A screen shot of the search term “Lord McAlpine” on Sunday November 25 still shows a defamatory comment (partially obscured) below:

twitter defamation damages

In any event as pointed out earlier, there is no anonymity on the internet.  Typically, in the law of defamation in social media, in situations like this, the “main offender” or several persons with the largest Twitter followings would be successfully sued, reputation would be restored and the matter would end.  This does not mean that the legal right or legal remedy ends there.  Lord McAlpine is seeking to show that the law of defamation has a wide reach. As pointed out by top UK media lawyer Niri Shan, this matter will not necessarily result in a change of libel laws, but it will ensure that social media users become more aware of potential ramifications.

Getting back to the Lord McAlpine and this celebrity version of a series of defamation (libel) cases, briefly, if order to successfully bring a defamation claim in this context, Lord McAlpine would need to show that Twitter users published (tweeted or retweeted) defamatory matter (sexual abuse allegations) relating to him.  No rocket science needed here, on the face of it, and without all of the necessary facts, there is a case in libel law. What defenses can the shocked twitter user rely on? Typically, defenses in this arena are:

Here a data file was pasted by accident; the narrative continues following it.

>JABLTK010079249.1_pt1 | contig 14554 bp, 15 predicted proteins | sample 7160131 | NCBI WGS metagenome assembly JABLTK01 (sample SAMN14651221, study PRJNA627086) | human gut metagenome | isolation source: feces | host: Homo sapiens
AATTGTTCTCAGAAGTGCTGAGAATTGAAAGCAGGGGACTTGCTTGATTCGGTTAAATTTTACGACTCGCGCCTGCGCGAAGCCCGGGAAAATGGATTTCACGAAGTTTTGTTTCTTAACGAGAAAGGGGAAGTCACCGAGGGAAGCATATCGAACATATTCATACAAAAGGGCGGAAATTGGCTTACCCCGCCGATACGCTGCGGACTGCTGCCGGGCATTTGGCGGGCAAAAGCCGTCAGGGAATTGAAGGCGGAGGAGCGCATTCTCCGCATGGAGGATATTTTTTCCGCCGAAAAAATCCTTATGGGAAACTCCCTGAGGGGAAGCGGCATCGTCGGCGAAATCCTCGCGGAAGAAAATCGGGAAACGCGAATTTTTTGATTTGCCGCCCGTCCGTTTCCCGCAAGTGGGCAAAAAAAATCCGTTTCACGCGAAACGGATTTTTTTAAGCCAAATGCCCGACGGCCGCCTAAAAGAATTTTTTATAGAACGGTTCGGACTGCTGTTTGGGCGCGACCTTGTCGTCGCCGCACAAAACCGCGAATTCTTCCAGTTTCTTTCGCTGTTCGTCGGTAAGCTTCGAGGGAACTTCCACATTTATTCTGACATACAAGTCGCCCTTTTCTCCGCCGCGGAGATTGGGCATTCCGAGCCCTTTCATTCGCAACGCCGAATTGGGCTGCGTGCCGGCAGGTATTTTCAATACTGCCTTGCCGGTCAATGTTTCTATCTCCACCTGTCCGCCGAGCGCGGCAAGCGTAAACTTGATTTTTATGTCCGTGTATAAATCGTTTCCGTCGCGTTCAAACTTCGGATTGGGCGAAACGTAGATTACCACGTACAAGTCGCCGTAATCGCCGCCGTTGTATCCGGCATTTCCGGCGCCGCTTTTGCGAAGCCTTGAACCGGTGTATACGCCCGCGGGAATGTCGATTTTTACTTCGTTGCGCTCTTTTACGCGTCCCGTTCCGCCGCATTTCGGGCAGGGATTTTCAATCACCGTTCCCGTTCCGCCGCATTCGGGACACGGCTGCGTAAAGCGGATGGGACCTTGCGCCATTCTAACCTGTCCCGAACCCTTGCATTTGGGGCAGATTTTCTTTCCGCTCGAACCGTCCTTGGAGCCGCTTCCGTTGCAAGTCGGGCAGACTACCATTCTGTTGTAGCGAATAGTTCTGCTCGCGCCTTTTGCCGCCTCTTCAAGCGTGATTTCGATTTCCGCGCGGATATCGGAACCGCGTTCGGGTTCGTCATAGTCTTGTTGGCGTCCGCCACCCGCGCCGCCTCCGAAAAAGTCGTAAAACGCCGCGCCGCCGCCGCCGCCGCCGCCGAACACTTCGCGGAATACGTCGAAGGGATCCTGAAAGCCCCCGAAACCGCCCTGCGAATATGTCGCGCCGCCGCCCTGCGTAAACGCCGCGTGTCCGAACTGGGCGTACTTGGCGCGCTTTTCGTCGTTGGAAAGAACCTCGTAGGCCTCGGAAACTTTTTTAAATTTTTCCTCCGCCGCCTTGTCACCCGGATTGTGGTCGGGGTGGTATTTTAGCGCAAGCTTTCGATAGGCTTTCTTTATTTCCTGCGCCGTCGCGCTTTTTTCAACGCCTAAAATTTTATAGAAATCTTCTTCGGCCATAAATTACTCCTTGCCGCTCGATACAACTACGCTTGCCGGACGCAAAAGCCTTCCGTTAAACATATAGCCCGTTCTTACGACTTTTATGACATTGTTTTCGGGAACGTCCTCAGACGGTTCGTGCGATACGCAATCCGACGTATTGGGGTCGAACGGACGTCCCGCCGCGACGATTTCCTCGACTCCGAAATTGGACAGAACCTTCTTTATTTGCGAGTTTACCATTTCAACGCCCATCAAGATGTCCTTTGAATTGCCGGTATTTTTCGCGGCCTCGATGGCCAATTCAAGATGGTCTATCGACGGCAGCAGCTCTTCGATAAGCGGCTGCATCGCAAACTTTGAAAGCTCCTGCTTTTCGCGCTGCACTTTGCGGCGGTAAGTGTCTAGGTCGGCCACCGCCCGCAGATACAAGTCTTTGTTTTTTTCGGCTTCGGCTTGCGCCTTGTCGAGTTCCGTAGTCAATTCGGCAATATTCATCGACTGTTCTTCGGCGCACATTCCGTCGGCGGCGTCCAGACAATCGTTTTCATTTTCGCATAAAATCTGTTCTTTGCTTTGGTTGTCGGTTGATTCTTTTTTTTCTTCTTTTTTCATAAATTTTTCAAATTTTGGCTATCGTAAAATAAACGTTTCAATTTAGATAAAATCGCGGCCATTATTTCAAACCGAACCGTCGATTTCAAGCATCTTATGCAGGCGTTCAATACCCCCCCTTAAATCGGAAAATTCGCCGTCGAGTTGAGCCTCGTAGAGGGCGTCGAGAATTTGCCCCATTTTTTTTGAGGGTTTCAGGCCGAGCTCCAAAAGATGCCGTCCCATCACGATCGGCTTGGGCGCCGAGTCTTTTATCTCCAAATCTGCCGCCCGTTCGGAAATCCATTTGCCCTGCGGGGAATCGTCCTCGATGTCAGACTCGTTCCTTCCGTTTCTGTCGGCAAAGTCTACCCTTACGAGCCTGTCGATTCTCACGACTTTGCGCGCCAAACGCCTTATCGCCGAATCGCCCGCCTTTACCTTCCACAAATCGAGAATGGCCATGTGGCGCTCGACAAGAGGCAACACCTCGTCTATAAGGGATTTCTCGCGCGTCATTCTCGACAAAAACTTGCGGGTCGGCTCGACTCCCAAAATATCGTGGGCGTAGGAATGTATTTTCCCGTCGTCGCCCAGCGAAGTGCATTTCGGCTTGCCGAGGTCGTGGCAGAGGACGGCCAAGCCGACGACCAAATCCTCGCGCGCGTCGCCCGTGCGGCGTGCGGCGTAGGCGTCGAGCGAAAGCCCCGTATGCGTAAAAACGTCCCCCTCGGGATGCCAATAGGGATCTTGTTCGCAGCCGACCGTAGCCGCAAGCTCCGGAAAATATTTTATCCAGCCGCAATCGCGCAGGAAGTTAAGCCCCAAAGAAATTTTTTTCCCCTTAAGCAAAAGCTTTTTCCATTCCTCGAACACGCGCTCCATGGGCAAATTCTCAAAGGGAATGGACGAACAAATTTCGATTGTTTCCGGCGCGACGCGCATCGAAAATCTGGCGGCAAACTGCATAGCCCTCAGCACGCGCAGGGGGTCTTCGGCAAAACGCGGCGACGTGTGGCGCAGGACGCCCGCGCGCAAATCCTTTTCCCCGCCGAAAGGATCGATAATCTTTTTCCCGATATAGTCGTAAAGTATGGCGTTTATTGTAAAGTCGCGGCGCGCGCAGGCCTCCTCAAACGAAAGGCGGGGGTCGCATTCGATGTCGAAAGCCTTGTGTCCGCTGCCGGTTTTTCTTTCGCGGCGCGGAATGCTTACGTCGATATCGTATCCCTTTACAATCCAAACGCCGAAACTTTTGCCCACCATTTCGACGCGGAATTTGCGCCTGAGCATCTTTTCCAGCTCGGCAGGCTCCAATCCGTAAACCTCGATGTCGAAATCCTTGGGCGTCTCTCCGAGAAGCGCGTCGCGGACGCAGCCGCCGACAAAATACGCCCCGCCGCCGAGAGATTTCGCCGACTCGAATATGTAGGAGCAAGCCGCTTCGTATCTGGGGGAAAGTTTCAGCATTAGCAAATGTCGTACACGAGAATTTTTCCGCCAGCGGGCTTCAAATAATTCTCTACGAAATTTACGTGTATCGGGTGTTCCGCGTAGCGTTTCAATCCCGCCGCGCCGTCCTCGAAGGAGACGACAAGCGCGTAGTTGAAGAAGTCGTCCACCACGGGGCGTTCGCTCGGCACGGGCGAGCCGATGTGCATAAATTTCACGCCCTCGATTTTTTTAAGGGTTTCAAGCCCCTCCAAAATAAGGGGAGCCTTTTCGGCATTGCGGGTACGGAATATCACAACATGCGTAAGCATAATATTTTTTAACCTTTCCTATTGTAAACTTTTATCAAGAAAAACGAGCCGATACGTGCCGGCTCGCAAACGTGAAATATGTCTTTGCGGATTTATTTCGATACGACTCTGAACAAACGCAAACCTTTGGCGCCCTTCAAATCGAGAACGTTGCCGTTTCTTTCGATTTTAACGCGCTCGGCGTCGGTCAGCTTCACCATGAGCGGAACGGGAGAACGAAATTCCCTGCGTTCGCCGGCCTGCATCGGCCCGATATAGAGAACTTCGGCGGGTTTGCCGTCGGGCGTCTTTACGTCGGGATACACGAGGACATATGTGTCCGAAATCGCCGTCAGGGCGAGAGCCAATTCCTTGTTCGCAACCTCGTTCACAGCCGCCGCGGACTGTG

• Truth of the allegation
  • Fair comment
  • Satire
  • Public interest
  • Public domain 

Further traditional defamation or libel defenses such as privilege, in this context, would not be applicable.  What about innocent dissemination? That’s the thing with defamation, once you have published defamatory matter relating to the Plaintiff, you are presumed to have the requisite wrongfulness so the onus will be on YOU to show otherwise.  Normally in law the onus or responsibility is on the person who brings the claim to prove it beyond a reasonable doubt – following the innocent until proven guilty rationale.  In defamation law, this is switched around once an individual can show a tweet was defamatory and had applicable reference. Then, it is presumed that this is wrongful and the plaintiff must show otherwise.

In the immediacy of the internet, particularly in the heat of the moment, the defamation bar is quite high. If right-minded members of our society think that your tweet lowers the reputation of the person you made the comment about, you could be in trouble.

So, while the law of defamation or libel law is not strictly speaking changing, what is changing is the potential risk for liability given the immediacy in publishing the internet gives most of us.  This risk is dynamic and moves with the internet. The manner in which we think about twitter and other social media platforms has probably got to change, or at least adapt slightly.  Twitter is not a braai (barbeque) on a Saturday afternoon. Think twice before indulging.

Friday, 23 November 2012

Search Engine Optimisation (SEO) notes from Africa: Part 3

This is the final part of a three part series discussing SEO’s integration with social media to form a holistic digital strategy.  The evolution of the internet and the manner in which users engage with one another, and the brands they associate themselves with, gives us the classic case of shifting goal posts. While it is important to be familiar with current thinking on social media, such as optimal times for posting on the various platforms, one must not lose sight of the fact that each campaign must rely on the creativity of its team and uniqueness of approach in digital media be truly successful.